I suppose a thoroughly modern priest could use it, but he would really have to be careful about the crumbs. It has a crisp explosive quality that can be embarrassing and rather noisy.
Christ must have used one of these flat breads at the Last Supper and to break it, not cut it, would have been the most natural thing in the world. The Orthodox, however, use leaven bread because of the change wrought by the Redemption.
1 cannot sec that any high principle is involved in what bread you use, but there seems to me to be a seemliness about these thicker and darker Hosts that greatly commends them for use on the altar.' '
Avoiding the professionals
SOME friend sent me a parish magazine. Now these seem to me to be admirable productions. They represent one of the chances that the People of God have got of getting away from the insistence and arrogance of the professionals who are people like me.
This one came from Basingstoke. Someone is work
ing uncommonly hard over it. Especially in a large parish, they can serve a most practical purpose of unifying and informing the people.
The temptation for amateurs and I know nothing about the lay-out of the printed page
is to jazz the whole thing up until the pages all but dance in front of your tired eyes. Also, simplicity is cheaper.
The Basingstoke Catholic News is an admirable parish job
and, I gather, sells more copies at 4p than even the Catholic Herald.
But I notice one item about leprosy which asked for money for lepers but only gave the name, no more, of St Joseph's Overseas Aid Fund and it suggested quite small con tributions. I have never heard of it, and they did not give the
address. But their appeal, which is probably crystal clear to Catholics in that swiftly growing town, struck an old cracked bell inside me.
Many years ago, I visited a leper colony in Nigeria. Now
Christians have long had a special horror of this disease, almost as if it were a living punishment by the Living God. Which it is not.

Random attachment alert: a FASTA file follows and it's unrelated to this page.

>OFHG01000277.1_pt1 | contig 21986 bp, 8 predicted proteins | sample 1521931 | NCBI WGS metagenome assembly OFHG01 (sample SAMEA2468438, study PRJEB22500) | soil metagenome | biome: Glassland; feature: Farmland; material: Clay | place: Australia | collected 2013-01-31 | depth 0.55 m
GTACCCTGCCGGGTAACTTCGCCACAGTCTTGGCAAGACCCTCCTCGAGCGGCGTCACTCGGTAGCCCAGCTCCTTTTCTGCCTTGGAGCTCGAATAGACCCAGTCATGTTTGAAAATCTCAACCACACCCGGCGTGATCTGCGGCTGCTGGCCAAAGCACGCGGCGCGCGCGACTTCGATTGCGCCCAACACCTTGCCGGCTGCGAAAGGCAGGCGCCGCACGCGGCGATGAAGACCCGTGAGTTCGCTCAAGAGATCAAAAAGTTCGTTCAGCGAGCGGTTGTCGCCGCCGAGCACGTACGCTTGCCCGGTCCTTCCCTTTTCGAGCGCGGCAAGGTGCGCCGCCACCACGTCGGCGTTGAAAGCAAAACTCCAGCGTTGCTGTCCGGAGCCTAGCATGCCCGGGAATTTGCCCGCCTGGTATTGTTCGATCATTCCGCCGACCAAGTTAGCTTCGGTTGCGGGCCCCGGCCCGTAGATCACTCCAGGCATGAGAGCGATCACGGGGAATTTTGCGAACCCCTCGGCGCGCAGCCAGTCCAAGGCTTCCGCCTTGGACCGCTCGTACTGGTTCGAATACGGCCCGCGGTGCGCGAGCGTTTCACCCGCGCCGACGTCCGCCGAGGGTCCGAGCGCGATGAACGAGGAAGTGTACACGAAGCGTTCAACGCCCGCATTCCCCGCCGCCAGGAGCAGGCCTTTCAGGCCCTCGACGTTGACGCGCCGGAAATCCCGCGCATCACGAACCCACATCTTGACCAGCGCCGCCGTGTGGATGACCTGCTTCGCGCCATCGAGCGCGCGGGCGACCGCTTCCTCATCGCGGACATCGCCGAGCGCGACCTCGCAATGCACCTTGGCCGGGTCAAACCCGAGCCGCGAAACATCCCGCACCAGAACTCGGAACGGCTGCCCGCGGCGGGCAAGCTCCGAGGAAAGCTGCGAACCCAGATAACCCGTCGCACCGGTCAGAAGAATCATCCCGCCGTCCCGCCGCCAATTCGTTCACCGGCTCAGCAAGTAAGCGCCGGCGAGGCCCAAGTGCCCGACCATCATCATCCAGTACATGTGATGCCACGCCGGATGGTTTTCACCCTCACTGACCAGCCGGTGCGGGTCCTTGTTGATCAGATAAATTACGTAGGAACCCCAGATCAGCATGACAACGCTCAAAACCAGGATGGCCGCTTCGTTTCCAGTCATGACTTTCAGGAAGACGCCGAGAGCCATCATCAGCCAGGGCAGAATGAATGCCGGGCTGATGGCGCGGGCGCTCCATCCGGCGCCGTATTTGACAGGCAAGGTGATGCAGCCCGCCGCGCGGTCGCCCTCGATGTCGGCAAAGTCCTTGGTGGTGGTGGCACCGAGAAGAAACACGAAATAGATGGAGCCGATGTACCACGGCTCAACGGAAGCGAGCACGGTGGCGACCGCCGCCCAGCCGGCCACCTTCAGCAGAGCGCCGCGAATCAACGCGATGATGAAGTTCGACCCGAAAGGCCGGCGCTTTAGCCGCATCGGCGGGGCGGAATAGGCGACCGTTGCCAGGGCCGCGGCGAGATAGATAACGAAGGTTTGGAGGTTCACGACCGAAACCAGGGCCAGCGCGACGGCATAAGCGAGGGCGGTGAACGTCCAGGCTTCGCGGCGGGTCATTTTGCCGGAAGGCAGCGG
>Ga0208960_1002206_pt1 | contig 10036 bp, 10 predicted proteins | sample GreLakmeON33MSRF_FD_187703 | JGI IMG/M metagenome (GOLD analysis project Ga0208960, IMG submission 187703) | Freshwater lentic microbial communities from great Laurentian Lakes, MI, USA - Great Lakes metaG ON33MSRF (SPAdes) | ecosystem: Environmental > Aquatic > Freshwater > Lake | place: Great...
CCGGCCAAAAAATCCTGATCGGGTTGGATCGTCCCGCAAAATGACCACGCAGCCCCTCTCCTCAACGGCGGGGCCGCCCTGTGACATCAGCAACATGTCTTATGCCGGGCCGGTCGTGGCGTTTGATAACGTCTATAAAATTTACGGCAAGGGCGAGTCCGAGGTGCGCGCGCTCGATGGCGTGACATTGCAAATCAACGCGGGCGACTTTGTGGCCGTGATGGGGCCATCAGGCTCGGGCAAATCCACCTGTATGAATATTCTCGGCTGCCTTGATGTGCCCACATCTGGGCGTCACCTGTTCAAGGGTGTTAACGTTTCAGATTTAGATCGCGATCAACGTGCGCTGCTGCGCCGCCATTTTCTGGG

When a politican wishes to be as rude as he can about someone whose ideas he detests, he calls his hated one "a leper". There are more pain ful diseases. It is the image of living death that men fear and will not face.
It certainly once existed in
Britain, though on a very small scale. But it still flourishes in a belt across the world which can he demarked as exactly as the major earthquake zones.
Calm, superb and sensible
This colony was run by Scottish Presbyterians. They were calm and superb and sensible. There were the horrors, of course, upon which my two trades have taught me to look without too much blenching.
There were black men standing in wards, lost to the world, motionless, the ternporary victims of the current treatment. We walked round them as if they were pillars, and I did not like that."
But an apparently happy boy of about 15 was introduced. He had the slightly leonine facial features which is one of the symptoms of the disease. We talked. He said he had been learning about England. I asked if I could see his exercise book. The doctor missionary said "No" to him.
The disease is transmitted by long contact, not by infection, and the patients are taught not to have contact with those who are at least physically "clean."
But 1 reached for his exercise books. And the man said "No" again. And it became one of those confrontations on a pavement when each individual steps in the same direction to avoid the other.
Everyone involved meant well. I got the most pain out of the encounter. There was this terrible tearing apart feeling that I must not reject the child or undermine the expert or seem to be afraid.
Journalists, with the best will in the world, can be appalling. My Basingstoke magazine writes that there are still 20 million lepers in the world. Can this really, God save us all, be true?
But the Scotsman was right. I was silly. And I think the poor boy was being rather naughty.
If you want to know about this rare disease, read the life of that very great and uncouth saint, Peter Damien. He was chaplain to a leper colony on an island near Hawaii. One day, after years of diminishing horror, he started his sermon not as "Dear Brethren", but as "Dear Fellow Lepers." In the end they took his body back to Belgium in a battleship and the King of the Belgians was on the quay to greet it.